Bloom’s taxonomy is a set of three hierarchical models used to classify educational learning objectives into levels of complexity and specificity. The models organize learning objectives into three different domains: Cognitive, Affective, and Sensory/Psychomotor.
Bloom’s taxonomy was developed to promote higher forms of thinking in education, such as analyzing and evaluating concepts, processes, procedures, and principles, rather than simply memorizing facts. It is a framework for educational achievement in which each level depends on the one below, often drawn as a pyramid. The model is used in instructional design primarily for creating effective learning objectives.
Origins of the model
The models were named after Benjamin Bloom, who chaired the committee of educators at the University of Chicago that devised the taxonomy. He also edited the first volume of the standard text, Taxonomy of Educational Objectives: The Classification of Educational Goals, first published in 1956.
L&D leaders still rely on and derive huge benefits from Bloom’s taxonomy when designing training experiences for their learners. Of course, there’s a lot that goes into effective training design. Check out this on-demand webinar recording to hear instructional design expert, Bill Milstid, share his five essential strategies for effective course design.
The three domains of Bloom’s Taxonomy
The first of the three domains, the Cognitive Model, serves as the predominant focus of the model and includes six levels of objectives, starting with knowledge—indeed, the very first stage of learning—which leads to the development of the skills and abilities that are crucial to completing the process: comprehension, application, analysis, synthesis, and evaluation.
While there are subcategories within each, each stage lies on a continuum. The belief is that learners move up through each level of the pyramid in Bloom’s taxonomy, starting from very basic learning, to acquire deeper knowledge on a subject, with each level crucial to the development of the next.
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New and improved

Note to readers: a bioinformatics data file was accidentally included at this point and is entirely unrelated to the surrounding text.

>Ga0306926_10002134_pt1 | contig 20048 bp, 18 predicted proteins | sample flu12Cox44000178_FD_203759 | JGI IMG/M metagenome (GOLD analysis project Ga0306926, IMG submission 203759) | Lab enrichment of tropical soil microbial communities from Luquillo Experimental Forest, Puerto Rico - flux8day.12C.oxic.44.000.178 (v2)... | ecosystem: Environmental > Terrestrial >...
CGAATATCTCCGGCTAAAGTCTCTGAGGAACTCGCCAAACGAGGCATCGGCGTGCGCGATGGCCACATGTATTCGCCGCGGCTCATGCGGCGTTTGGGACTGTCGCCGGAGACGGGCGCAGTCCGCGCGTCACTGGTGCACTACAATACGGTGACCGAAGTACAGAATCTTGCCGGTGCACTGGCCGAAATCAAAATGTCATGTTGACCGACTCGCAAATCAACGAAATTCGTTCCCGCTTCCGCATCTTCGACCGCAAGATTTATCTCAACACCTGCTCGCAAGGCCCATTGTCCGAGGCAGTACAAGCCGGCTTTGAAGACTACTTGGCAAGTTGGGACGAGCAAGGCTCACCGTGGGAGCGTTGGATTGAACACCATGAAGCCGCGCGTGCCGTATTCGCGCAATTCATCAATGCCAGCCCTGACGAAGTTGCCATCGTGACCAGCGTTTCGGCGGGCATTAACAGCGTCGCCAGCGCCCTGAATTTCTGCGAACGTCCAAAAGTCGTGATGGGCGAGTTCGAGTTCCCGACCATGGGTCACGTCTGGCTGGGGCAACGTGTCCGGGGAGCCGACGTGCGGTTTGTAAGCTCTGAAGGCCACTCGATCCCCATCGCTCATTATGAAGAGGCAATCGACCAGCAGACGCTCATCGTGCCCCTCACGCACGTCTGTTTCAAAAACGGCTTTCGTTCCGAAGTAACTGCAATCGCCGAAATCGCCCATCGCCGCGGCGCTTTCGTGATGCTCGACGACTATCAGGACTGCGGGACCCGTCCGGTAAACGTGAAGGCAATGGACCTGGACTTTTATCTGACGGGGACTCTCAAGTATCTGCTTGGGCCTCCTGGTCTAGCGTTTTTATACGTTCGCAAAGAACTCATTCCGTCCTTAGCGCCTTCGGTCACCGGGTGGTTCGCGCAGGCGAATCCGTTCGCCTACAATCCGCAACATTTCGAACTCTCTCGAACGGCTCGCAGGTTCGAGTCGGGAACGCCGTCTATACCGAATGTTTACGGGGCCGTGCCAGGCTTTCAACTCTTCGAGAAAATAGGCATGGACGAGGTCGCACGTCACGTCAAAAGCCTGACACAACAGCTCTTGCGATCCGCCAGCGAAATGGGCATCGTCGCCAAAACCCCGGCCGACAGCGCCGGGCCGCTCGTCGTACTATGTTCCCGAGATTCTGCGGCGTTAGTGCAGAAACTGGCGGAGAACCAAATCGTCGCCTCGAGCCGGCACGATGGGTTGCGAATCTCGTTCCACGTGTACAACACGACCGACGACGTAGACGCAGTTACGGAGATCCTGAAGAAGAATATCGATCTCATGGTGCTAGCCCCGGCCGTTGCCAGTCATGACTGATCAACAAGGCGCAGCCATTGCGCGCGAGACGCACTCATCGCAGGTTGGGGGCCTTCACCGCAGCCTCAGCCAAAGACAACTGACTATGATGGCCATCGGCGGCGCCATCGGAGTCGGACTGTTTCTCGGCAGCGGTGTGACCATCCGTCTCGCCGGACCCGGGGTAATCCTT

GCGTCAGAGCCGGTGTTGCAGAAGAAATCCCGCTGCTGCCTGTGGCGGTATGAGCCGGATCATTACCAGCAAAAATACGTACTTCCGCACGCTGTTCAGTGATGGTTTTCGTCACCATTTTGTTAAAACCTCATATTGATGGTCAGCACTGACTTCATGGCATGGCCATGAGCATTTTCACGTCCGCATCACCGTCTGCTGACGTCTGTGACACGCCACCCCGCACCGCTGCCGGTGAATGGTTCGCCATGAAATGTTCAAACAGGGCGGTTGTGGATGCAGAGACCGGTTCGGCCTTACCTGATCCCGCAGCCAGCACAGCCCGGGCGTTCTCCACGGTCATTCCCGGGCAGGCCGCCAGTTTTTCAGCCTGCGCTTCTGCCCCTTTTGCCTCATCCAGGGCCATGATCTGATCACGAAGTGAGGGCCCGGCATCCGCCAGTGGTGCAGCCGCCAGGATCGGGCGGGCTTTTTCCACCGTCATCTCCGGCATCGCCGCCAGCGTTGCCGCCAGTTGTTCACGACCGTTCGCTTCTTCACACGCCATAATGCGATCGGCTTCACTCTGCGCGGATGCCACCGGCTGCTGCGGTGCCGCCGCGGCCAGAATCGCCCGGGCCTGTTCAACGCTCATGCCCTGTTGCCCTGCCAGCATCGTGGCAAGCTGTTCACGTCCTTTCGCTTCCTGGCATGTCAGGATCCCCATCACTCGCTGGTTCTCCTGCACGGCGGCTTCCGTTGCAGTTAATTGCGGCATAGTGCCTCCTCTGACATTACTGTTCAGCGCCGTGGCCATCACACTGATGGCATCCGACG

Though revised each year for 16 years after it was first published, Bloom’s taxonomy was revamped significantly in 2001. More dynamic language replaced the original, static, one-dimensional levels of educational objectives, providing learners with clearer objectives for what is expected of them.
|Original Bloom’s Taxonomy from 1956||Revised Bloom’s Taxonomy in 2001|
Bloom’s taxonomy framework is still valid across all learning environments because it enables the creation of achievable goals that instructors/course developers and learners can both understand and then build a definitive plan to meet them.
Bloom’s Taxonomy & Instructional Design
Learning objectives can be viewed in behavioral terms. As instructional designers collaborate with subject matter experts (SMEs) to develop courses, they can see what students are capable of as a direct result of the instruction they have received at each level.
Using the categorization, courses can be designed with appropriate content and instruction to lead learners up the pyramid of learning. Instructional designers can also design valid assessment tools (i.e., quizzes) to ensure each category is met and in turn, that each part of the course material is in line with the level’s objectives. However, oftentimes, especially in a corporate setting, several of the stages are interconnected and blend into each other.
Learners may not be aware of Bloom’s taxonomy, but to them, it serves to bridge the gap between what they know now, and what they need to learn in order to attain a higher level of knowledge—and perform better at their jobs.
The purpose of applying Bloom’s taxonomy is to create measurable goals—perfect for corporate learning and development. If applied successfully, the learner has acquired a new skill or level of domain expertise and instructional designers are able to effectively assess this learning on an ongoing basis as the course moves through each stage of the framework.
Instructional design fundamentals like Bloom’s are being combined with Agile philosophies to create brand new learning design frameworks. Learn more about it in the free ebook: The Beginner’s Guide to Agile Learning.